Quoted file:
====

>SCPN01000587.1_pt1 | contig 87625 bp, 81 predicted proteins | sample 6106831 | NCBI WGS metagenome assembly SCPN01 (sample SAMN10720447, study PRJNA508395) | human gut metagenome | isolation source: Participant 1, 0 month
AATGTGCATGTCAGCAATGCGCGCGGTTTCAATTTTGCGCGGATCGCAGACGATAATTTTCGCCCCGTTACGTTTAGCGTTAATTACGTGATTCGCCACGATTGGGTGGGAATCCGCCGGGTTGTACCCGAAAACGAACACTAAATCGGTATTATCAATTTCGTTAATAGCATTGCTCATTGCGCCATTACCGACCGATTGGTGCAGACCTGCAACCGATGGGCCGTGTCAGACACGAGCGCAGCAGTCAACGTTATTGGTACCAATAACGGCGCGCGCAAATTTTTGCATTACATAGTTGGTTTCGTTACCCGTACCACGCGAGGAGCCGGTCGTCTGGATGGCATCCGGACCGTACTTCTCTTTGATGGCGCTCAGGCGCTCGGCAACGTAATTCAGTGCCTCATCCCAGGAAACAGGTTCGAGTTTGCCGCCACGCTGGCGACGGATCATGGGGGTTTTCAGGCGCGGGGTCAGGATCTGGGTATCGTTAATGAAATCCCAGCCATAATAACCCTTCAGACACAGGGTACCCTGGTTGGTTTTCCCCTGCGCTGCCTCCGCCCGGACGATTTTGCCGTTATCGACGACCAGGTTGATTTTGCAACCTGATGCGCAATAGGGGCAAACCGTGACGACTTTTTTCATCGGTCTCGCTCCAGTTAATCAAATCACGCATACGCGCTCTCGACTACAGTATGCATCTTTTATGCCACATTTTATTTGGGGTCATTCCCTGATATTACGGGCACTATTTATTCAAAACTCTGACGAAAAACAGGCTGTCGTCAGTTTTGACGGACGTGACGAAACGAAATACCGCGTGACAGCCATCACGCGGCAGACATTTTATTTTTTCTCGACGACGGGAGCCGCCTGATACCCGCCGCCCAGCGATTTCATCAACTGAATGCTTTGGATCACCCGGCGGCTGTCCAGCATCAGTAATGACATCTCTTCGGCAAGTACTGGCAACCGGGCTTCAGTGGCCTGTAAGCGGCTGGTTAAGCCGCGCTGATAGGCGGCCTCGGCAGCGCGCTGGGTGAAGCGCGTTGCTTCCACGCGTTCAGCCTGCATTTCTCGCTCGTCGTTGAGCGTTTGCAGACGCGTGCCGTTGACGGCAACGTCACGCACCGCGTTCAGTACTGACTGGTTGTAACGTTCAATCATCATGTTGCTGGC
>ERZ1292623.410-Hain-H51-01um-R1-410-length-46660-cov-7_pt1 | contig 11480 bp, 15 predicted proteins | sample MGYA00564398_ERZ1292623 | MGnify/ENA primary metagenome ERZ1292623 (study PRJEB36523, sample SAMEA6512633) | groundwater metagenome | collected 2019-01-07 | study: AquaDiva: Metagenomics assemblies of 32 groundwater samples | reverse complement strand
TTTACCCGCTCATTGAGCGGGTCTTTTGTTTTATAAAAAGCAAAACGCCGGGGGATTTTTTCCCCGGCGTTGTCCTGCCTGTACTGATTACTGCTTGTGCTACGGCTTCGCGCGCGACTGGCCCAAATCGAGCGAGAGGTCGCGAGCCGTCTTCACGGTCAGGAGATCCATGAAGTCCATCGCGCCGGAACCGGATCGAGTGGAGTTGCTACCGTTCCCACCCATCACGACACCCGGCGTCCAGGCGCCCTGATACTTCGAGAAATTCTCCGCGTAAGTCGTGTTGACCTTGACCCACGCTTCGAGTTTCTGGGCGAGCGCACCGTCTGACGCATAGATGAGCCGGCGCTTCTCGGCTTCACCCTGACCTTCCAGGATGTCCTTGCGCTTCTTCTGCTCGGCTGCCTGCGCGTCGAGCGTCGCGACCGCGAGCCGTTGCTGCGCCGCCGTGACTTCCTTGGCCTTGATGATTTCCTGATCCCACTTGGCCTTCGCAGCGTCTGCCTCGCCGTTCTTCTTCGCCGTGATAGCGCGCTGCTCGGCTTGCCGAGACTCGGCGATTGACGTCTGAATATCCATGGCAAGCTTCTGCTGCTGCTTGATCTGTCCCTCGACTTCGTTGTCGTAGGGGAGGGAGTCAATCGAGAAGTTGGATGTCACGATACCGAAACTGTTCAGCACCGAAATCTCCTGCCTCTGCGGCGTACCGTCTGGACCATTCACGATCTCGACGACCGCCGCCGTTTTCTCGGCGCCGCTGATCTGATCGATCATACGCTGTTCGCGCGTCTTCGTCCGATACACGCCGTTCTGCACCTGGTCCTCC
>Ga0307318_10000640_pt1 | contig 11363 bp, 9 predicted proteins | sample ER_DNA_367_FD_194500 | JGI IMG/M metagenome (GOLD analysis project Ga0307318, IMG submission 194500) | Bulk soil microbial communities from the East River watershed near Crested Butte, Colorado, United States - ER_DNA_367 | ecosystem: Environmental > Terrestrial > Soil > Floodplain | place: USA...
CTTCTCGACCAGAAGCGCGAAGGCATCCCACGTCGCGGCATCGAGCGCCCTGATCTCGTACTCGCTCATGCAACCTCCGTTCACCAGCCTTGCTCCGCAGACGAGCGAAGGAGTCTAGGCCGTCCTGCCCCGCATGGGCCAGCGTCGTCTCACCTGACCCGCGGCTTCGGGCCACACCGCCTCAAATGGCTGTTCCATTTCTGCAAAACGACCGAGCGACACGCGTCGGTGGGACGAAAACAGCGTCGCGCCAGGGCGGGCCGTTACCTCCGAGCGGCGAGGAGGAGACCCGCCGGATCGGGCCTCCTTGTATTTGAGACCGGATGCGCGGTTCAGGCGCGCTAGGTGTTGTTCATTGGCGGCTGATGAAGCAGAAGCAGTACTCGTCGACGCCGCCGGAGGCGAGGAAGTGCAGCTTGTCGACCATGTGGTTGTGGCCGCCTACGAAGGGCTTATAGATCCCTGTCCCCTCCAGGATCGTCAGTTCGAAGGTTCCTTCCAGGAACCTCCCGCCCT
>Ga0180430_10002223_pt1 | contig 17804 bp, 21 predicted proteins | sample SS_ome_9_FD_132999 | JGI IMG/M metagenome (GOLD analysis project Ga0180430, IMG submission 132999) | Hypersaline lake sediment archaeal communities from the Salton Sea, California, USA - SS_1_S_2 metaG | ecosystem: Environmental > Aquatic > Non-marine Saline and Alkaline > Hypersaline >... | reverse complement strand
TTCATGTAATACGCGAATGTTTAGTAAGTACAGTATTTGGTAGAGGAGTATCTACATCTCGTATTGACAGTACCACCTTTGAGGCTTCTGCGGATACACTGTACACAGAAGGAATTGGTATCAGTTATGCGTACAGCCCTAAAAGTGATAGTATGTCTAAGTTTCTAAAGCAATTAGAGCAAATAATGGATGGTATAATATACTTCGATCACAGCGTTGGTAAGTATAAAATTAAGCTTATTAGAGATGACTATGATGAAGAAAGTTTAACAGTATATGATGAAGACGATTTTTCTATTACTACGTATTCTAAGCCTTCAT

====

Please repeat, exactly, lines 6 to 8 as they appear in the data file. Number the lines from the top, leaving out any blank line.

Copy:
CTTCTCGACCAGAAGCGCGAAGGCATCCCACGTCGCGGCATCGAGCGCCCTGATCTCGTACTCGCTCATGCAACCTCCGTTCACCAGCCTTGCTCCGCAGACGAGCGAAGGAGTCTAGGCCGTCCTGCCCCGCATGGGCCAGCGTCGTCTCACCTGACCCGCGGCTTCGGGCCACACCGCCTCAAATGGCTGTTCCATTTCTGCAAAACGACCGAGCGACACGCGTCGGTGGGACGAAAACAGCGTCGCGCCAGGGCGGGCCGTTACCTCCGAGCGGCGAGGAGGAGACCCGCCGGATCGGGCCTCCTTGTATTTGAGACCGGATGCGCGGTTCAGGCGCGCTAGGTGTTGTTCATTGGCGGCTGATGAAGCAGAAGCAGTACTCGTCGACGCCGCCGGAGGCGAGGAAGTGCAGCTTGTCGACCATGTGGTTGTGGCCGCCTACGAAGGGCTTATAGATCCCTGTCCCCTCCAGGATCGTCAGTTCGAAGGTTCCTTCCAGGAACCTCCCGCCCT
>Ga0180430_10002223_pt1 | contig 17804 bp, 21 predicted proteins | sample SS_ome_9_FD_132999 | JGI IMG/M metagenome (GOLD analysis project Ga0180430, IMG submission 132999) | Hypersaline lake sediment archaeal communities from the Salton Sea, California, USA - SS_1_S_2 metaG | ecosystem: Environmental > Aquatic > Non-marine Saline and Alkaline > Hypersaline >... | reverse complement strand
TTCATGTAATACGCGAATGTTTAGTAAGTACAGTATTTGGTAGAGGAGTATCTACATCTCGTATTGACAGTACCACCTTTGAGGCTTCTGCGGATACACTGTACACAGAAGGAATTGGTATCAGTTATGCGTACAGCCCTAAAAGTGATAGTATGTCTAAGTTTCTAAAGCAATTAGAGCAAATAATGGATGGTATAATATACTTCGATCACAGCGTTGGTAAGTATAAAATTAAGCTTATTAGAGATGACTATGATGAAGAAAGTTTAACAGTATATGATGAAGACGATTTTTCTATTACTACGTATTCTAAGCCTTCAT